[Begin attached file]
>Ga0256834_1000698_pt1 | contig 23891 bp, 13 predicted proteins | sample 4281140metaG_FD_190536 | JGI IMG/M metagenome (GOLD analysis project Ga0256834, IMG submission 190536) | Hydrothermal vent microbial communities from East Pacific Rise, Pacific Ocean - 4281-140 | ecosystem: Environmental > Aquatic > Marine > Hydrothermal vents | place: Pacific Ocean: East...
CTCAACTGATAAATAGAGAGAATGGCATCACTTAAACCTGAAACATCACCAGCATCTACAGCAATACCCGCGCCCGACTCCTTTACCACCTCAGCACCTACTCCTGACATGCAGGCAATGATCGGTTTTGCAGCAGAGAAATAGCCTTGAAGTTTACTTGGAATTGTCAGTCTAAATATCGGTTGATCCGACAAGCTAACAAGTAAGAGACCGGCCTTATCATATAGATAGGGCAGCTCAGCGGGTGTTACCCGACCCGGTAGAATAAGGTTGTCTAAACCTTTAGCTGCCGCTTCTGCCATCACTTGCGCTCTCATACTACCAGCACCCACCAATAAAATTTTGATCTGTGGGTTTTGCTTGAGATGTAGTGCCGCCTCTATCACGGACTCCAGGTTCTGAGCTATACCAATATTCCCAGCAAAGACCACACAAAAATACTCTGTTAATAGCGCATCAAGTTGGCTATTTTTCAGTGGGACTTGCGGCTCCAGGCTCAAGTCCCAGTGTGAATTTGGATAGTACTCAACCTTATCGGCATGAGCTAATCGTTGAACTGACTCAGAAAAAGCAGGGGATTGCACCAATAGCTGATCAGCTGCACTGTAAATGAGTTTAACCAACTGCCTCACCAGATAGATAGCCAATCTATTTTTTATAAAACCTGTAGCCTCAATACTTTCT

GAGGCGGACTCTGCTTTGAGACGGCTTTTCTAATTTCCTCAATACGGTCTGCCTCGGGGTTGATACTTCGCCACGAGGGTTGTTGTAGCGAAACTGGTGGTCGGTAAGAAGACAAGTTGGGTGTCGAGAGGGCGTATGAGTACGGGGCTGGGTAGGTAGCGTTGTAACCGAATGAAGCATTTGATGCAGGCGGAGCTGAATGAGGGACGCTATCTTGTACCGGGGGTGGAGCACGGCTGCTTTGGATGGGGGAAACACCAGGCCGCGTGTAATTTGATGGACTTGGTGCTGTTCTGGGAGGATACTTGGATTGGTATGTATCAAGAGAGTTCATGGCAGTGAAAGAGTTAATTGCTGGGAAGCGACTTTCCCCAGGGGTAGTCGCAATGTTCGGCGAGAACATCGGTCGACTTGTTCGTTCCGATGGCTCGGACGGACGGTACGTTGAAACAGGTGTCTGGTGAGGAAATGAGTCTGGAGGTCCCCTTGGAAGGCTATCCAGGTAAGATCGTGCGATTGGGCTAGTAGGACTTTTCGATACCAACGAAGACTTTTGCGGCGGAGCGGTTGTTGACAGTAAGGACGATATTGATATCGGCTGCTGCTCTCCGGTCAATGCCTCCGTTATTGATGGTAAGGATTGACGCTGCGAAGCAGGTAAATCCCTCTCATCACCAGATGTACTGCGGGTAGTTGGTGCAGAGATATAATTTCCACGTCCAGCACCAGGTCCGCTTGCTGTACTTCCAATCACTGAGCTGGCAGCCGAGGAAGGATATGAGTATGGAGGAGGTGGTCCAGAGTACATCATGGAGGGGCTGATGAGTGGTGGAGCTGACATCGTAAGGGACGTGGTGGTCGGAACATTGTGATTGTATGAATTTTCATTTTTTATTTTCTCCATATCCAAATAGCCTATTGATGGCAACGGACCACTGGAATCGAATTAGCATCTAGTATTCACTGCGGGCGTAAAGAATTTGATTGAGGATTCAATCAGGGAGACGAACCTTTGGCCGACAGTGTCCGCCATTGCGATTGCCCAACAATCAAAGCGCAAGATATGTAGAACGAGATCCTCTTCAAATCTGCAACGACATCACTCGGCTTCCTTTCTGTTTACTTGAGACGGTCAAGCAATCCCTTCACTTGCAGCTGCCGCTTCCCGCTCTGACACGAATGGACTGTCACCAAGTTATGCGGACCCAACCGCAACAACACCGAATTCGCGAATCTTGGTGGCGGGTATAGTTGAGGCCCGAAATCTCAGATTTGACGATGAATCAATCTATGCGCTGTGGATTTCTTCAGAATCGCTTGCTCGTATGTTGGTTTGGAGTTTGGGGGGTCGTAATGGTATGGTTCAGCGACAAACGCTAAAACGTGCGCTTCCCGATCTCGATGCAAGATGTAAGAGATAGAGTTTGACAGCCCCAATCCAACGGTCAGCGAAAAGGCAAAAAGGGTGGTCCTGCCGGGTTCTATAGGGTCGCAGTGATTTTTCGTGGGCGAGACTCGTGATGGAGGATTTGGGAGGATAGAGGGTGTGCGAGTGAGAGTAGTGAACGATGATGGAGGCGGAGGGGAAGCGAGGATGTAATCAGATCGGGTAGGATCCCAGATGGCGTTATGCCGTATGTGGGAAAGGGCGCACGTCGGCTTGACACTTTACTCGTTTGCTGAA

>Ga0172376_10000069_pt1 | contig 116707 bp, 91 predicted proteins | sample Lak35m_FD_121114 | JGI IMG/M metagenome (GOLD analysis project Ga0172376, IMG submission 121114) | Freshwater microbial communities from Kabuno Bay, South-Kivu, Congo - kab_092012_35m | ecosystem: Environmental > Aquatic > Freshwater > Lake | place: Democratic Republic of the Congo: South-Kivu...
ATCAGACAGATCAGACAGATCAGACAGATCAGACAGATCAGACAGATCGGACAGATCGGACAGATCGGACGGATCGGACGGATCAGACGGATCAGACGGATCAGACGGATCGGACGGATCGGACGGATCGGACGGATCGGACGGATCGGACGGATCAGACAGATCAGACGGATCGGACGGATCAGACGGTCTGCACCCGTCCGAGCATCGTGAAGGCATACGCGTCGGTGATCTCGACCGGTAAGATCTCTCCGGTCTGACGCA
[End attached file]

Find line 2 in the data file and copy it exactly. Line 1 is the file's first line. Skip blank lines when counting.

CTCAACTGATAAATAGAGAGAATGGCATCACTTAAACCTGAAACATCACCAGCATCTACAGCAATACCCGCGCCCGACTCCTTTACCACCTCAGCACCTACTCCTGACATGCAGGCAATGATCGGTTTTGCAGCAGAGAAATAGCCTTGAAGTTTACTTGGAATTGTCAGTCTAAATATCGGTTGATCCGACAAGCTAACAAGTAAGAGACCGGCCTTATCATATAGATAGGGCAGCTCAGCGGGTGTTACCCGACCCGGTAGAATAAGGTTGTCTAAACCTTTAGCTGCCGCTTCTGCCATCACTTGCGCTCTCATACTACCAGCACCCACCAATAAAATTTTGATCTGTGGGTTTTGCTTGAGATGTAGTGCCGCCTCTATCACGGACTCCAGGTTCTGAGCTATACCAATATTCCCAGCAAAGACCACACAAAAATACTCTGTTAATAGCGCATCAAGTTGGCTATTTTTCAGTGGGACTTGCGGCTCCAGGCTCAAGTCCCAGTGTGAATTTGGATAGTACTCAACCTTATCGGCATGAGCTAATCGTTGAACTGACTCAGAAAAAGCAGGGGATTGCACCAATAGCTGATCAGCTGCACTGTAAATGAGTTTAACCAACTGCCTCACCAGATAGATAGCCAATCTATTTTTTATAAAACCTGTAGCCTCAATACTTTCT